The below is a guest post from Niccii Kugler, founder of ethical and sustainable online marketplace Nash + Banks.
In 2013, the Rana Plaza factory in Bangladesh collapsed. Over 1000 were killed in the destruction, even though workers had been voicing their concerns over the building’s safety for weeks.
In the years following the Rana Plaza disaster, conditions did improve with the introduction of The Bangladesh Accord on Fire and Building Safety. Despite these changes, however, inequality remains rife, with the European Parliament using the term “slave labour” to describe the current working conditions of garment workers in Asia.
How the fashion industry is interfering with human rights
It’s no secret that the fashion industry is a problematic one. And, although there have been many positive changes throughout the years, environmental issues and human rights abuses are still prevalent. The fact is that the majority of fashion retailers don’t own their manufacturing facilities. Subcontracting is incredibly common, making fashion supply chains a murky and complex labyrinth. Every twist and turn takes these brands further from accountability, and human rights violations are easily hidden from the public’s sight. Did you know:
- In countries like China, Cambodia, India, Sri Lanka and Indonesia, “minimum wage” actually represents between half to a fifth of the living wage.
- The International Labour Organisation states that of the 260 million children in employment worldwide, 170 million are engaged in child labour, and at least 6 million are in forced labour.
- In India and Bangladesh, the Fair Wear Foundation reports that at least 60% of garment factory workers experience harassment at work. However, this figure is likely to be underreported because of fear of retaliation.
- An estimated 27 million people working in the fashion industry suffer work-related diseases or illnesses each year.
The rise of ethical fashion
The advent of COVID-19 forced many of us to reconsider our priorities and think about what mattered most to us, and investing in ethical and sustainable fashion is something that many consumers are embracing.
However, the fact is that the operating practices of clothing manufacturers are shrouded in mystery. If consumers want to find out where their clothing comes from, how it’s made, and the social and environmental impacts of production, we need to spend hours digging into reports and data, poring through statistics and lengthy essays.
Luckily, there are resources that have done all the hard work for us – researching supply chains and certifications. With easy access to a plethora of information on the environmental and social implications of fashion, we’re seeing a global cultural shift when it comes to purchasing decisions as millennials and Gen Zs grow their stake of spending power. Ethical, sustainable, minimal waste and slow fashion are gaining momentum, and brands are starting to take note.
Riding the wave of change
These changes are starting to spill over into the mainstream with The Ethical Trading Initiative’s “Corporate Leadership on Modern Slavery” Report (which polled 61 global sourcing executives with a combined buying power of $100 billion) finding that 82% of companies believe that addressing human rights within their core business model is the most significant strategic indicator of corporate leadership on modern slavery. Meanwhile, 93% of companies highlighted that they have a responsibility not only to do everything in their power to address it but also to ensure that workers most affected are protected from further harm and compensated appropriately.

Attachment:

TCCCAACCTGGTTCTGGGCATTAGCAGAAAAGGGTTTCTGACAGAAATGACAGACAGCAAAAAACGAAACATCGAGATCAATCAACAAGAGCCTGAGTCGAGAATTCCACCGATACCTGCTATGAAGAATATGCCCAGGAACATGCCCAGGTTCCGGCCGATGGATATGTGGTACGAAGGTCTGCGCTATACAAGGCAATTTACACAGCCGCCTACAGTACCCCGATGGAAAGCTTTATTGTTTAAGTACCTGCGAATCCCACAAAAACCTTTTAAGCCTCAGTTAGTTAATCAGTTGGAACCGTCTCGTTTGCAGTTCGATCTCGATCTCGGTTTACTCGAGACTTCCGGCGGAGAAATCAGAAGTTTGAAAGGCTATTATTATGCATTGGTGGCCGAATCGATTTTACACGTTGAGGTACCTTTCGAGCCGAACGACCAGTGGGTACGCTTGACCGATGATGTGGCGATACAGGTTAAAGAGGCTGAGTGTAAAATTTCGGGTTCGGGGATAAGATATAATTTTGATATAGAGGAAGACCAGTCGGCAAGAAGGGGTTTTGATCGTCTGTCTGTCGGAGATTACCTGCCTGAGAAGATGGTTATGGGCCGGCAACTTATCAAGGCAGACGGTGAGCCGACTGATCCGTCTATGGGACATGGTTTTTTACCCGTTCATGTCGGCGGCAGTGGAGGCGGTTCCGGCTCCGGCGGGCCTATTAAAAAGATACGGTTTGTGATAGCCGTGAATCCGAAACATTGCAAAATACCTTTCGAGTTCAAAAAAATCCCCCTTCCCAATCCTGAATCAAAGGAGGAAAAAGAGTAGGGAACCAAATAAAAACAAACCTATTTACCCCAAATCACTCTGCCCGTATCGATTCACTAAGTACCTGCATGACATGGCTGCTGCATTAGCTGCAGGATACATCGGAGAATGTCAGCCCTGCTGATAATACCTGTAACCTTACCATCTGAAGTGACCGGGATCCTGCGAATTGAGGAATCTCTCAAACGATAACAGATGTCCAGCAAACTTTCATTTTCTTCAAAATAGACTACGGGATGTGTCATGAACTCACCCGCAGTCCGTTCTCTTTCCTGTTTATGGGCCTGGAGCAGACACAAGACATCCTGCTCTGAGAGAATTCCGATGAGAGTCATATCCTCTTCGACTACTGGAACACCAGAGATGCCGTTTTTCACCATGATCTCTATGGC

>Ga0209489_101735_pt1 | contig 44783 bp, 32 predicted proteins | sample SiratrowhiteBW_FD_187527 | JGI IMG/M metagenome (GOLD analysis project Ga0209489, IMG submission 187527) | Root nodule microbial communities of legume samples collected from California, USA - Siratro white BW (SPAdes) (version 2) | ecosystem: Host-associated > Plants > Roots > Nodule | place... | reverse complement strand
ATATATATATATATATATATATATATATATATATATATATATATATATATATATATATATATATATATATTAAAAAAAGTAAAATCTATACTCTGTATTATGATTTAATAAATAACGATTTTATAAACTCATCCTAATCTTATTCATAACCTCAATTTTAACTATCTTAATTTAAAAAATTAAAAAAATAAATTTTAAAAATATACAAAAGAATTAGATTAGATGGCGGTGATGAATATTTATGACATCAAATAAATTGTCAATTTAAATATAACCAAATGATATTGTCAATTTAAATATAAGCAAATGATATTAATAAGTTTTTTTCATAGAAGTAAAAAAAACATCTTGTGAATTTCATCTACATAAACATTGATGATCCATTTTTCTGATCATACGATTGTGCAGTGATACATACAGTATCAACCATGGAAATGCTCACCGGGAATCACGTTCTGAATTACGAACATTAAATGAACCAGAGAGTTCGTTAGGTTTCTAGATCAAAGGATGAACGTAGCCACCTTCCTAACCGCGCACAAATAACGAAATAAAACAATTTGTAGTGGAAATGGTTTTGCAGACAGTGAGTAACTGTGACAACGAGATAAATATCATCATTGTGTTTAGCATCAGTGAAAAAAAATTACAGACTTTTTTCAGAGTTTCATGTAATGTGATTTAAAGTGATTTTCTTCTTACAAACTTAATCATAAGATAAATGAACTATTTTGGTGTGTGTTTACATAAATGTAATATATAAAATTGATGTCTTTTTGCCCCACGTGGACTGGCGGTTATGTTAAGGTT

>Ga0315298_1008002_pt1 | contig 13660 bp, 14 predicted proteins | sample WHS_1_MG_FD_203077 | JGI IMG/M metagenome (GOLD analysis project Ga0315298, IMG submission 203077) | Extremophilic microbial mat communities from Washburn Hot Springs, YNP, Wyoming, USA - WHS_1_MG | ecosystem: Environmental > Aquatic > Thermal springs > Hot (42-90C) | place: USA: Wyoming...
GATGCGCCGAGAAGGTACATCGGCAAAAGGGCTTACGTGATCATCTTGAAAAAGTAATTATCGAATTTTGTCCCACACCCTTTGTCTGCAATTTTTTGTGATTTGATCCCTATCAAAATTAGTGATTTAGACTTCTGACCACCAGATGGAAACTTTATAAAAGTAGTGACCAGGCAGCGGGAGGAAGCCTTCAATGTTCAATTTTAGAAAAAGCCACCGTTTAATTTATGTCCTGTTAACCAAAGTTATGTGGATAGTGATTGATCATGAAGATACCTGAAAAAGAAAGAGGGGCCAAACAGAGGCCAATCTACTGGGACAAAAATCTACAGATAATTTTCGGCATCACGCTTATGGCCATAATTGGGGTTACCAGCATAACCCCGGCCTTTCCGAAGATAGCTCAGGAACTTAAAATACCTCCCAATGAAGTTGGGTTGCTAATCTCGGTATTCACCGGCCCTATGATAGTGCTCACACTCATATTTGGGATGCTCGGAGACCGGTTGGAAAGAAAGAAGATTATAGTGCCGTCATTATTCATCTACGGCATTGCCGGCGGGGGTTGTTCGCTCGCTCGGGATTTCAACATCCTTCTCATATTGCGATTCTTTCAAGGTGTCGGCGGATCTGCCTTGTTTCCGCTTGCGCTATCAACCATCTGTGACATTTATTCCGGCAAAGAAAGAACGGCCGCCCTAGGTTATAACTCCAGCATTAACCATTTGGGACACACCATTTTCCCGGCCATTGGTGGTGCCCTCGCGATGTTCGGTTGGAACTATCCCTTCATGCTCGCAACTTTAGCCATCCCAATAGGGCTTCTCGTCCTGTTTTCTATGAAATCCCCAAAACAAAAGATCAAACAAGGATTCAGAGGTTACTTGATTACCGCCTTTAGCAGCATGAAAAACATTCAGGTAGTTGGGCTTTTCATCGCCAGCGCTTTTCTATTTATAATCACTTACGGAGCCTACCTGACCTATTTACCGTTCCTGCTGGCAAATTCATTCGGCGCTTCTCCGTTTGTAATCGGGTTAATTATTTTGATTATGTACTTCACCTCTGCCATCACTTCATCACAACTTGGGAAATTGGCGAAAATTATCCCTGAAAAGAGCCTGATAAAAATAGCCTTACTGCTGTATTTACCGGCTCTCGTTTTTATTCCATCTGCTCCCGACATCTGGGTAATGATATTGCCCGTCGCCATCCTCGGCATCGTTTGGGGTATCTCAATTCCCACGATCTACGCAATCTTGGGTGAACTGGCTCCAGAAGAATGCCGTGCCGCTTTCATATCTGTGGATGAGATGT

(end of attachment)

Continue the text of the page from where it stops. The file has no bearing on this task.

The fashion and textiles industry has, thus far, been slow to adapt and make the necessary changes to the status quo. But this all changed with the pandemic, which accelerated and magnified problems that already existed in the supply chain. With the advent of COVID-19, supply and demand levels were radically altered, while temporary trade restrictions and shortages highlighted weaknesses in production strategies. Multiple national lockdowns slowed and temporarily halted the flow of raw materials and finished goods. And, of course, numerous organisations suffered staff shortages and losses, which further impacted their operability.
As global supply chains abruptly and drastically changed in 2020, this mass disruption has accelerated the need for a genuinely systemic transformation towards a more sustainable model. Intentional or not, our existing reality has changed, and it’s paved the path for a new way of doing things.
About the expert
After the birth of her second child, Niccii Kugler found her awareness of the increasing cost of overconsumption became really heightened. Frustrated by a sense of helplessness, she started searching for brands that offered alternatives and discovered an inspiring community of change-makers, innovators and artisans all dedicated to rewriting our future.
However, the process of researching and vetting products and brands is time-consuming and when Niccii couldn’t find one lifestyle platform that offered her what she was looking for she decided to build it herself.
Curated online marketplace Nash + Banks was officially launched in 2018, providing conscious consumers with an easy way to discover and shop for brands and products that are committed to having a positive impact on people and the planet.
Image description: Niccii Kugler, founder of ethical and sustainable online marketplace Nash + Banks at home in Avalon Beach. Niccii is sitting on a wooden chair at her desk in front of a laptop. She is turning around and looking to the side. She has short, blonde hair and is wearing a sleeveless black outfit. There are photos and framed images on her walls, and a pot plant and guitar on either side of her desk.